I’m disturbed by the phrase “Click it or ticket” — the slogan for the recent buckle up campaign. It gets a lot of visibility here in Washington, and I know it gets the same in Pennsylvania, because WPEN always had Click it or ticket commercials during Phillies games this year, and I suspect a similar campaign is ongoing in many states.

I think the ad campaign is good policy — what bothers me is the abuse taken by the English language. In my mind, anything phrased as “A or B” implies that A is the same kind of thing as B, even if they may be opposites, as in “feast or famine” (noun or noun) , “sink or swim” (verb or verb) , “red or green” (adjective or adjective).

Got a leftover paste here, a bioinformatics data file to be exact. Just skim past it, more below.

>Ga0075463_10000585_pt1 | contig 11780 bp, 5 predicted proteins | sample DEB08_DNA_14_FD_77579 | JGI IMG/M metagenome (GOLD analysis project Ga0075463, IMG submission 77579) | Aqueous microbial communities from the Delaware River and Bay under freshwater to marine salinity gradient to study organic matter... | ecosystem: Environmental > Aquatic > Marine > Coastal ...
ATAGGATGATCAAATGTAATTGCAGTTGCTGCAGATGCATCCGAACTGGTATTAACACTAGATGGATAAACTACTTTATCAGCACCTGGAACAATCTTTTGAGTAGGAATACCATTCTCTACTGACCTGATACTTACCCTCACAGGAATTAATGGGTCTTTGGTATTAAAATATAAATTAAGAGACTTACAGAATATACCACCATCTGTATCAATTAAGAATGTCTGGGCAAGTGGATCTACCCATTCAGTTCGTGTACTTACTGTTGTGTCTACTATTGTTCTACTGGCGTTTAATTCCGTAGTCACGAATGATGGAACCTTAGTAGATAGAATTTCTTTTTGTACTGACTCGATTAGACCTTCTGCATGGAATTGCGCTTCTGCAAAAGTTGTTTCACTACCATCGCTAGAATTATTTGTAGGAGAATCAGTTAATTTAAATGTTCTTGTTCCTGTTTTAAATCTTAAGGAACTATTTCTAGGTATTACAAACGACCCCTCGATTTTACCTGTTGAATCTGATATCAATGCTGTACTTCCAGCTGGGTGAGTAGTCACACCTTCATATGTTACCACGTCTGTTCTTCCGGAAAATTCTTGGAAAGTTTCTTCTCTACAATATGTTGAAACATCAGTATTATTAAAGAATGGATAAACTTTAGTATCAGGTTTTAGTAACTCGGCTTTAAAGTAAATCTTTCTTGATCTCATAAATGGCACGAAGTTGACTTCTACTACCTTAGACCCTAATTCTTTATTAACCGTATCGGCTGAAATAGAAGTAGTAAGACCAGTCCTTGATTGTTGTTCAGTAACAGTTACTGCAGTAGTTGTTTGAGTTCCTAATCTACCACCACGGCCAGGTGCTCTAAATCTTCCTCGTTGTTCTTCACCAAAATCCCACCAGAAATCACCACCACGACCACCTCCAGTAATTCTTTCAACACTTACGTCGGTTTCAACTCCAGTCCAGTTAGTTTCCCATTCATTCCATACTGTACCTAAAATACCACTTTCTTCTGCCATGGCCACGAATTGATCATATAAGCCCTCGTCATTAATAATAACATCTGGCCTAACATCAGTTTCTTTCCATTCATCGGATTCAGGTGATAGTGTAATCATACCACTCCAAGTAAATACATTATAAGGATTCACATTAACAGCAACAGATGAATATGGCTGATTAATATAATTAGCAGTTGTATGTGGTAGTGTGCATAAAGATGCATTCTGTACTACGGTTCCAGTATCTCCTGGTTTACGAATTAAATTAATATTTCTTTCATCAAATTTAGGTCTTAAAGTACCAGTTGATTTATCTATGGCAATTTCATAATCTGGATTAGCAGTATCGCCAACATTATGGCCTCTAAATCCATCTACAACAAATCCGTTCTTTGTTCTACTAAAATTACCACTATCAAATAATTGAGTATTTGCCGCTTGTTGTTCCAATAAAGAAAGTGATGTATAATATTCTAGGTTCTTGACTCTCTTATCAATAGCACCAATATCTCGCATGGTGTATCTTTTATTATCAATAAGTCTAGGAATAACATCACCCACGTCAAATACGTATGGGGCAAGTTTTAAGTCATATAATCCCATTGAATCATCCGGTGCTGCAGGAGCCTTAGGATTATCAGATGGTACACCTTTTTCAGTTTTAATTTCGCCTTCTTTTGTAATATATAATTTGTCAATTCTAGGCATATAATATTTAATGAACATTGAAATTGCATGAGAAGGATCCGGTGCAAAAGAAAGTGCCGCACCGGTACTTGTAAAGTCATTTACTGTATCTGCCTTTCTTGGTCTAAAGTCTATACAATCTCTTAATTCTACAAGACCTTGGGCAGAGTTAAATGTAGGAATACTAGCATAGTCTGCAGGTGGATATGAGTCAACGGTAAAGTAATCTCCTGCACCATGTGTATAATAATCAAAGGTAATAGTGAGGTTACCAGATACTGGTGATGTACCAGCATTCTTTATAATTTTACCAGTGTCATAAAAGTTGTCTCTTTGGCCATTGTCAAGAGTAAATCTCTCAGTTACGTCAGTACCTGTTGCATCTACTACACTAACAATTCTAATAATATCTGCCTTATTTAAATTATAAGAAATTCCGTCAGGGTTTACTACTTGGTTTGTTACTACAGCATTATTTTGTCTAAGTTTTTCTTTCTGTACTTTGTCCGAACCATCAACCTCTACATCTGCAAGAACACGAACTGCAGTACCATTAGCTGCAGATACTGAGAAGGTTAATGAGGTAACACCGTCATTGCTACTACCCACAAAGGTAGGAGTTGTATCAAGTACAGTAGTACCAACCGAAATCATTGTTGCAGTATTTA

In the case of “click it or ticket”, that’s a verb phrase or a noun: not exactly a pair of complementary choices. I simply can’t hear this phrase without thinking about how wrong it sounds, which seems to defeat the point of the ads. Somewhere, some time ago, a marketing wonk decided that a catchy sound was worth whatever negative impact it might have on delivering the message. It may have euphony, but as far as grammar goes, its just phony to me.

Advertisements